our approach & expertise
teenage cancer trust unit
Teenage Cancer Trust Unit (T12 north)
T12 North at University College Hospital is the Teenage Cancer Trust Unit. It was developed due to the commitment of The Teenage Cancer Trust to bring teenagers with cancer together so they receive the very highest standards of care alongside other young people. This ensures opportunities for peer support are maximized and young people can share their cancer experience with other people their own age and reduce fear and isolation.
We are committed to providing the very highest standards of care delivered by specialist nursing, medical care and members of the wider multidisciplinary team that includes occupational therapy, physiotherapy, social work, complementary therapy, psychological support and activity coordinators.
Our Unit takes young people from 13 years - 20 years and we work closely with our paediatric and adult colleagues.
Our ward has 18-beds and we try really hard to ensure everyone's stay in hospital is as comfortable as possible. We have a mixture of side rooms and two five bedded bays. Though the idea of a bay may seem a little daunting as you might be used to having your own room some young people really prefer being in the bays as it allows you to spend time with other young people, share experiences, tease the nurses and support one another. Facilities include a plasma TV in each room, TV by the bedside, internet access, a webcam so patients can stay in touch with friends and family at home, and a social area where young people can spend time with each other. We understand how important it is to have your mum or dad with you so one parent or carer over 18 years is allowed to stay with you when you are in hospital. We welcome visitors and know how important it is for you to see your friends and family.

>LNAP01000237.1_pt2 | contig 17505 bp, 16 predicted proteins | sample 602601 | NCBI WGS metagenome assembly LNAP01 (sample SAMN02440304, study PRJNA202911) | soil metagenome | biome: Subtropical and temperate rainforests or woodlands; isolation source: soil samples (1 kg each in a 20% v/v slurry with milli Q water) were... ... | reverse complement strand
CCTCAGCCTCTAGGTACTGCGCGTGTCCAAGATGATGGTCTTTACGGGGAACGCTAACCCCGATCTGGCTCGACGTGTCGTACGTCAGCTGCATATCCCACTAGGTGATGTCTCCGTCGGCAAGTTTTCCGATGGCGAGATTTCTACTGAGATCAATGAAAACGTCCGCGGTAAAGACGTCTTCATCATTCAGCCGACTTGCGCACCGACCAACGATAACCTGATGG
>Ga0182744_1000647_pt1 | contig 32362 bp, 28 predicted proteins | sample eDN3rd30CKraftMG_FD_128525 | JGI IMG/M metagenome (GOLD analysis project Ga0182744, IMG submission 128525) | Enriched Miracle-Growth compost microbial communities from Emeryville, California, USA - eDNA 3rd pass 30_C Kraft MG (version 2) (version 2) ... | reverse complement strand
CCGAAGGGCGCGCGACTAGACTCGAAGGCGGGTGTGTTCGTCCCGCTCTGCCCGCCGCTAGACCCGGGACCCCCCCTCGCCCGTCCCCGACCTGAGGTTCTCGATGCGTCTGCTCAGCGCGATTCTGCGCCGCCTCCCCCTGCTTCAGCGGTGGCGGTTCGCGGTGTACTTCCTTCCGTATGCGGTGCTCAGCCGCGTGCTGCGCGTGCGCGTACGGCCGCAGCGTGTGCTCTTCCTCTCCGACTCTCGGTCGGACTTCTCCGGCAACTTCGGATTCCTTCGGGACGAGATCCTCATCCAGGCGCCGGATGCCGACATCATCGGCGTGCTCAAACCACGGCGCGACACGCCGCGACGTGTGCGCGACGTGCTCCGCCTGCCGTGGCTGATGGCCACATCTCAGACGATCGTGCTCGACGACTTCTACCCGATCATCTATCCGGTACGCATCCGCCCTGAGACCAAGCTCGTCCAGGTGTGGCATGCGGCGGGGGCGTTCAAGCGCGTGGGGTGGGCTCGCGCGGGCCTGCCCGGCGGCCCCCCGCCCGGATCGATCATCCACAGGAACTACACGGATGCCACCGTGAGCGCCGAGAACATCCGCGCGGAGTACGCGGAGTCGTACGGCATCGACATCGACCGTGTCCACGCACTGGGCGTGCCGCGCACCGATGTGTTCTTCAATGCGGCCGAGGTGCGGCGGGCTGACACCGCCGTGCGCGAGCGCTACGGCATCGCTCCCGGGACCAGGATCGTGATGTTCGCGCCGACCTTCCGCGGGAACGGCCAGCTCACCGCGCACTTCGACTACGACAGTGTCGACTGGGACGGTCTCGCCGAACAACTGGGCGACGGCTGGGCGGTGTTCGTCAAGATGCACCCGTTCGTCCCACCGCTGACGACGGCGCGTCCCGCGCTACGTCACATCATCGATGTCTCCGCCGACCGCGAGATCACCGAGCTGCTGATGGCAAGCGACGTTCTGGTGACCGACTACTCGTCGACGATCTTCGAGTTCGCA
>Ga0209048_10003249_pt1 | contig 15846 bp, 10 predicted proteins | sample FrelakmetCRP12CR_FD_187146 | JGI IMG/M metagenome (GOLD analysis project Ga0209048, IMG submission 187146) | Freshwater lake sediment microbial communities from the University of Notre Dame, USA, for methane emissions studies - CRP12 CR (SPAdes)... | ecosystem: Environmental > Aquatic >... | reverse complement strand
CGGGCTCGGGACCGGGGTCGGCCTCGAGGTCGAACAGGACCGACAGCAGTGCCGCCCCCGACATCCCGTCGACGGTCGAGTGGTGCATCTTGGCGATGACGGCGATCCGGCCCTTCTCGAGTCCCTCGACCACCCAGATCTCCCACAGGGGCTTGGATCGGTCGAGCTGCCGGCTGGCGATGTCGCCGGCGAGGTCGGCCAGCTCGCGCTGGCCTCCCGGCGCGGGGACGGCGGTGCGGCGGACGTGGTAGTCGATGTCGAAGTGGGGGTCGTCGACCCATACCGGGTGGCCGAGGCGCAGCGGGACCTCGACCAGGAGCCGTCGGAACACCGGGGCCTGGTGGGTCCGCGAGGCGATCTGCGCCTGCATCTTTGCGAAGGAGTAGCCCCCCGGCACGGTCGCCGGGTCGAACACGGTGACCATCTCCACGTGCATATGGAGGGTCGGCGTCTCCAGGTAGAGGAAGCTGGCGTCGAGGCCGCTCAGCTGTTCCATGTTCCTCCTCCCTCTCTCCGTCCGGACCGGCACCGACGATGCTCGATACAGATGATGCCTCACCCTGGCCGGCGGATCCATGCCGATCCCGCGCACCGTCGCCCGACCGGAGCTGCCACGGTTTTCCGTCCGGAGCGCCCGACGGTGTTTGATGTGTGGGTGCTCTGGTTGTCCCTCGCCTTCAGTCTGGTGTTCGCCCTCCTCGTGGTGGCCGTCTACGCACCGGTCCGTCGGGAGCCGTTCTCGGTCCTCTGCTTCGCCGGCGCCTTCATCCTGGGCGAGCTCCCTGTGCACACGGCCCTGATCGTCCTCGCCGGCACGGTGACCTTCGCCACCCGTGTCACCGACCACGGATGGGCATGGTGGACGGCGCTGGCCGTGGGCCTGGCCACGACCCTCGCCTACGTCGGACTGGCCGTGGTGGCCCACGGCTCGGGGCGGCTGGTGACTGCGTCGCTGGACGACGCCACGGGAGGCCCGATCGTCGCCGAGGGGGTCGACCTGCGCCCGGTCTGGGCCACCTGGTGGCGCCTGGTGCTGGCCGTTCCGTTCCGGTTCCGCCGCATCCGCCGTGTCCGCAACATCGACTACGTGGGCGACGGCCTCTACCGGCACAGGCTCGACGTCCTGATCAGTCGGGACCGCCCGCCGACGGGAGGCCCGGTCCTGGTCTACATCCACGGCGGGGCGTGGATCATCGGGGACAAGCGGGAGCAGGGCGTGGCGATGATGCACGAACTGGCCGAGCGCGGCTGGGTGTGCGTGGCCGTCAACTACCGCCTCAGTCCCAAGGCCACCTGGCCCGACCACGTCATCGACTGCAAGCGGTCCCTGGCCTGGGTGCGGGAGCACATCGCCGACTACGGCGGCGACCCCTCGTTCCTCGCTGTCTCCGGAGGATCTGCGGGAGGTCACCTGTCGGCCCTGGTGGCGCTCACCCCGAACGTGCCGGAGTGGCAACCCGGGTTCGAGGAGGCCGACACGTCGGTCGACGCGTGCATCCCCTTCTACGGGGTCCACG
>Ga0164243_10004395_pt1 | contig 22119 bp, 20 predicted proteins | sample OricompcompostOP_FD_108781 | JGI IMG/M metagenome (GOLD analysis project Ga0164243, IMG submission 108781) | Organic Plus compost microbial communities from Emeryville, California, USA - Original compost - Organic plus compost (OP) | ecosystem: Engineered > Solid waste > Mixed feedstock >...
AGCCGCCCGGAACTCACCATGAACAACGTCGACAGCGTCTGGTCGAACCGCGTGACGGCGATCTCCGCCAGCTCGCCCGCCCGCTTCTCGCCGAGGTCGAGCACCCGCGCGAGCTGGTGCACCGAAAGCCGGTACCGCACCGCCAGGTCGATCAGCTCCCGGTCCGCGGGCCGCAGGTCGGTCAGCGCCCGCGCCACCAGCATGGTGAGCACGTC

We have a kitchen where you or your carer can prepare snacks or use the vending machine funded by Tesco's when you feel hungry and this is free.
In April 2012 the
UCH Macmillan Cancer Centre
opened providing outpatient clinics and ambulatory care for teenagers and young adults on the
Ambulatory Care provides the opportunity for young people to receive a variety of treatments
including chemotherapy without having to stay in hospital overnight.
This exciting development is supported by CLIC Sargent due to the opening of 'Paul's House' -
a home-from-home for our patients and their families.
Instead of staying in hospital, some young people will have the opportunity to stay with a family
member in Paul's House and come to hospital to see their doctors, nurses and other important health
professionals before having their treatment each day.
The 3rd floor of the Cancer Centre complements the existing Teenage Cancer Trust inpatient
unit at UCH.
Known as the Teenage Cancer Trust Hub, the unit provides outpatient care,
treatment and consultation for young people with cancer aged from 13 to 24.
Featuring the very best in interior design and technology, The Hub consists of treatment pods,